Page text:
Science of Epidemiology

Epidemiology is the study of the cause, transmission, timing, and distribution of infectious disease episodes, with a focus on recognizing outbreaks, controlling those outbreaks, and treating the infected. Epidemiologists count cases of a particular disease (location, date, people involved) and determine disease rate.

Epidemiology is the science that investigates the cause, transmission, timing, and distribution of infectious disease episodes, with a focus on recognizing outbreaks, controlling those outbreaks, and treating the infected. Etiology is the study of the disease causes. Epidemiology is the foundation of monitoring and maintaining good public health. Since epidemiology identifies the risk factors for various diseases, it is vital for shaping policy decisions regarding public health. This information can then be used to prevent further outbreaks.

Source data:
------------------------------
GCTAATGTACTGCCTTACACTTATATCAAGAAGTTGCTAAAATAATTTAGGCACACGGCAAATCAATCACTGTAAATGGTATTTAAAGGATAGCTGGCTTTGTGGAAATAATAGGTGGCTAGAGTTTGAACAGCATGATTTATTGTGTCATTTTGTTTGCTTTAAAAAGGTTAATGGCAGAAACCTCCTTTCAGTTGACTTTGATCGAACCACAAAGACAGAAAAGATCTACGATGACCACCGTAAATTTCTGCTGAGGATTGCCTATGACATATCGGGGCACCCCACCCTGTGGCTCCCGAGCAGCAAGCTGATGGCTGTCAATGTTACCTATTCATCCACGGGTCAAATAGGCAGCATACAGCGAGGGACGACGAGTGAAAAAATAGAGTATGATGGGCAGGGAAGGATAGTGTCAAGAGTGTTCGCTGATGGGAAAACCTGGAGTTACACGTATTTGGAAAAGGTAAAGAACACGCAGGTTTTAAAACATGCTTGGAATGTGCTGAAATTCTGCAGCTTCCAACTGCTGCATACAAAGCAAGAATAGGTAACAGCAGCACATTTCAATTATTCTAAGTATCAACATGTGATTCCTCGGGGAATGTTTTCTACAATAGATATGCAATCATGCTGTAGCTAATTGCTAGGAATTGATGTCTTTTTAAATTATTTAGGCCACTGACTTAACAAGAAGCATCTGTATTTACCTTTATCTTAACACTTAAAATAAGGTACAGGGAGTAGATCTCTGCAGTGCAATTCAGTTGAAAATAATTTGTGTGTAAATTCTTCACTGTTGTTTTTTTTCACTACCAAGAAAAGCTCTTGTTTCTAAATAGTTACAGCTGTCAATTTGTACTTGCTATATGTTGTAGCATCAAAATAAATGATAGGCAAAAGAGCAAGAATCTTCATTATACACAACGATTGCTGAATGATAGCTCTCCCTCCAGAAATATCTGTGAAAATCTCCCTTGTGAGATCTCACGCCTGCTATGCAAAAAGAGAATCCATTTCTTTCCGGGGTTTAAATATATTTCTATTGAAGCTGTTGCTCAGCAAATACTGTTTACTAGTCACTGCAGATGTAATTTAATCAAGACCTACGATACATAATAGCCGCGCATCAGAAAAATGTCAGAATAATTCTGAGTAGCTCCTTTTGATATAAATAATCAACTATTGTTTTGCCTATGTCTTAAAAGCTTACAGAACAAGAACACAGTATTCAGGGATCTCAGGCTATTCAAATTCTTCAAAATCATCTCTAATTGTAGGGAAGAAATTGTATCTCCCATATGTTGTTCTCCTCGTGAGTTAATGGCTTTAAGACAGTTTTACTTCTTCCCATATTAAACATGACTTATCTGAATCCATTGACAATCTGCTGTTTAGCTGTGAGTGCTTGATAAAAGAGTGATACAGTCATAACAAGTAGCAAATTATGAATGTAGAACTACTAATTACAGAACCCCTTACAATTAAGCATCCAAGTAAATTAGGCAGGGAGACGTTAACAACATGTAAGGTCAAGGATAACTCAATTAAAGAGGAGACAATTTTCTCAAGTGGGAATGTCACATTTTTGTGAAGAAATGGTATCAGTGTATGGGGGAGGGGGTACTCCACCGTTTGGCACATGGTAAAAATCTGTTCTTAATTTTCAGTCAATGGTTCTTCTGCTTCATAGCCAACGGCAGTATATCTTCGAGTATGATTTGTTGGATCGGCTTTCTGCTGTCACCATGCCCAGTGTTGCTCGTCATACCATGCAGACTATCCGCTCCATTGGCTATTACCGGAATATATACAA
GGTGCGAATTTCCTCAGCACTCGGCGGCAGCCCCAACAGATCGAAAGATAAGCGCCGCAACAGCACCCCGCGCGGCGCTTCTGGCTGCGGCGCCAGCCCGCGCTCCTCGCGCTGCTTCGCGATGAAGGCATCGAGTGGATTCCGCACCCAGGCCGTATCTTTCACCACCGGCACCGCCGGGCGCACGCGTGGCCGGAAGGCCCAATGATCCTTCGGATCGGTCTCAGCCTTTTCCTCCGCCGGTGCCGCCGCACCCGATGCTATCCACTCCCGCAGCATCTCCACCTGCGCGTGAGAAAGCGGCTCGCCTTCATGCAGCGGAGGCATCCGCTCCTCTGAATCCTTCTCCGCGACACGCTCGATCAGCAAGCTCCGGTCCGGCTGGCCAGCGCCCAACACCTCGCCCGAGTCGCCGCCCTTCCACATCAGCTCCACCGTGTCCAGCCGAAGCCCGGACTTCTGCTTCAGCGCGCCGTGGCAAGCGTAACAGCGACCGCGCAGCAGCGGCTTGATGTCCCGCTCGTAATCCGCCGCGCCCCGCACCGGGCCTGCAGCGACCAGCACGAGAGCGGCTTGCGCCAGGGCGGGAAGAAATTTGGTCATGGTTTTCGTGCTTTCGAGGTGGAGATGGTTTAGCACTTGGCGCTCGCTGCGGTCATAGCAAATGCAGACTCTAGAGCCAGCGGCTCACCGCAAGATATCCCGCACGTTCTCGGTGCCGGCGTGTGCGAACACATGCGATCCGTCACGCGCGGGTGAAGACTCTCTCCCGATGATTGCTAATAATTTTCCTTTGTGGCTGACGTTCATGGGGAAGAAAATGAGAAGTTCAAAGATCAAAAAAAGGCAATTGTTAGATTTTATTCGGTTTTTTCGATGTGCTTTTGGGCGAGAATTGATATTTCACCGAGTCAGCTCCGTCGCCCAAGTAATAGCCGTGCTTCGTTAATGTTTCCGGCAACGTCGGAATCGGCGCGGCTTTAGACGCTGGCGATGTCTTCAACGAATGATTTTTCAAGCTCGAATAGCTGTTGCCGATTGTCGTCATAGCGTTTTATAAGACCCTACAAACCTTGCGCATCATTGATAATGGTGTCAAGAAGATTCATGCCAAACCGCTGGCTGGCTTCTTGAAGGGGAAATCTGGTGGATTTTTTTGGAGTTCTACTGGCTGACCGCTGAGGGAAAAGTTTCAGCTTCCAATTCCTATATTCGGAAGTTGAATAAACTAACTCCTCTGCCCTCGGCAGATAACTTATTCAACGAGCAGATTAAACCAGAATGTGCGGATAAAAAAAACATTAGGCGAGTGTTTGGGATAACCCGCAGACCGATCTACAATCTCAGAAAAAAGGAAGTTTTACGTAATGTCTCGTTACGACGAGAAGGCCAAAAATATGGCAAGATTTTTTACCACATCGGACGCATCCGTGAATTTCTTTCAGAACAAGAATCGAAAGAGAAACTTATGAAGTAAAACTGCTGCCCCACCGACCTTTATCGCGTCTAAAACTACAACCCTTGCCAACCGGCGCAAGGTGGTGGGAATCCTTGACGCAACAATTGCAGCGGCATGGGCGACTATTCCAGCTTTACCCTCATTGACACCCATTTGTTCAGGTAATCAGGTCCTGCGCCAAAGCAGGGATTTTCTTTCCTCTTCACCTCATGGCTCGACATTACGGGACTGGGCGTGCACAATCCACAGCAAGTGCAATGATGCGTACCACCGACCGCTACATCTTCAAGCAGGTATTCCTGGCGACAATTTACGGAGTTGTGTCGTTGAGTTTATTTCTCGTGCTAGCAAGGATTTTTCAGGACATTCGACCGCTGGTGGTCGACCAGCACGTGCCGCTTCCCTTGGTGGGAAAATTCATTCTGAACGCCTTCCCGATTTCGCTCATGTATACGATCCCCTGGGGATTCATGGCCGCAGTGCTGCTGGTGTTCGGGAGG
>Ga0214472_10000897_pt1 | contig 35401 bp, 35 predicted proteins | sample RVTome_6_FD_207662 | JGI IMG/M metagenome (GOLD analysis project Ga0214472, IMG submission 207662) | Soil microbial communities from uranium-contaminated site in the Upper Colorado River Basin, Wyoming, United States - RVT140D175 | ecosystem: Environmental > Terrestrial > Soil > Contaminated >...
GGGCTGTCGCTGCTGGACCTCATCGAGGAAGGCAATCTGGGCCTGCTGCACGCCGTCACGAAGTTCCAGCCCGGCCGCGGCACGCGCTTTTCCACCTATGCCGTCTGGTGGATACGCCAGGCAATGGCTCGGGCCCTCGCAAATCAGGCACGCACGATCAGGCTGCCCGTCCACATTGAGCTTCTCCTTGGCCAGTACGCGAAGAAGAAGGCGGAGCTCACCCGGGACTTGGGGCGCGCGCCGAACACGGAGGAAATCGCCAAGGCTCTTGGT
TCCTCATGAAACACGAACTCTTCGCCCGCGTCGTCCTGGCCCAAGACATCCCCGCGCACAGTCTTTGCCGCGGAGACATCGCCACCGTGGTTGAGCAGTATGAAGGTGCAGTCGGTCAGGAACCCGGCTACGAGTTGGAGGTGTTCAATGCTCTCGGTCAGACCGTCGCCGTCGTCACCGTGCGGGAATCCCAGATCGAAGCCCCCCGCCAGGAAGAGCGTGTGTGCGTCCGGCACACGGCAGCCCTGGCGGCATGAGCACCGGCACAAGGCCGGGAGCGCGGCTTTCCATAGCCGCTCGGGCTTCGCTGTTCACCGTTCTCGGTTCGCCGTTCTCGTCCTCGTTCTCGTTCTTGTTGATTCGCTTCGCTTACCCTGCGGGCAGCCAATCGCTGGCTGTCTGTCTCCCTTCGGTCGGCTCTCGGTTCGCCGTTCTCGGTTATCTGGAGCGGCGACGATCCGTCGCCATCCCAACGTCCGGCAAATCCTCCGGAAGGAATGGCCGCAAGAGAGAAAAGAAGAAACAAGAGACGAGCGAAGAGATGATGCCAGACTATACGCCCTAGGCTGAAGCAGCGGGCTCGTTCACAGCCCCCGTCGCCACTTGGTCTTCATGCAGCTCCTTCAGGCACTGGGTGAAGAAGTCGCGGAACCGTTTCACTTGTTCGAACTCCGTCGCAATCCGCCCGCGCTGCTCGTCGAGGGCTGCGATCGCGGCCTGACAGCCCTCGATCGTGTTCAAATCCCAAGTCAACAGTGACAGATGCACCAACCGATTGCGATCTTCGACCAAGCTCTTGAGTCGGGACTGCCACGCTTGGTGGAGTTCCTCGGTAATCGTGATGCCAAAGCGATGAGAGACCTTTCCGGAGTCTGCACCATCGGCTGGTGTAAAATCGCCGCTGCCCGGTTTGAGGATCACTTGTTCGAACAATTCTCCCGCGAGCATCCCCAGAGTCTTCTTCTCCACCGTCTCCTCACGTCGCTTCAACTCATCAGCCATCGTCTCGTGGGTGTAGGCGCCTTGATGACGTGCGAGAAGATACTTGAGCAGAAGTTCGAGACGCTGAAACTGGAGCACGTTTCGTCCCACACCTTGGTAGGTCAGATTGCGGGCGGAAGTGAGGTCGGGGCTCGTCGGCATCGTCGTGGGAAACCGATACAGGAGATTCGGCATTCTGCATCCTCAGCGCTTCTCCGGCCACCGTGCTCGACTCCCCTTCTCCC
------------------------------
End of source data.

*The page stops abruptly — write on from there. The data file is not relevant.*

Modern epidemiology began in the mid-1800s with the work of British physician (1813 – 58) Dr. John Snow. Dr. Snow, a British physician, investigated the 1849–54 outbreak of cholera in London. Snow analyzed records of deaths caused by cholera, interviewed survivors who lived in the neighborhood where the deaths occurred, and gathered information about the victims. He made a map showing that most people who died of cholera drank or bought water from a certain water pump. The contaminated water, he concluded, caused the cholera outbreaks.

John Snow's Map of Fatal Cholera Cases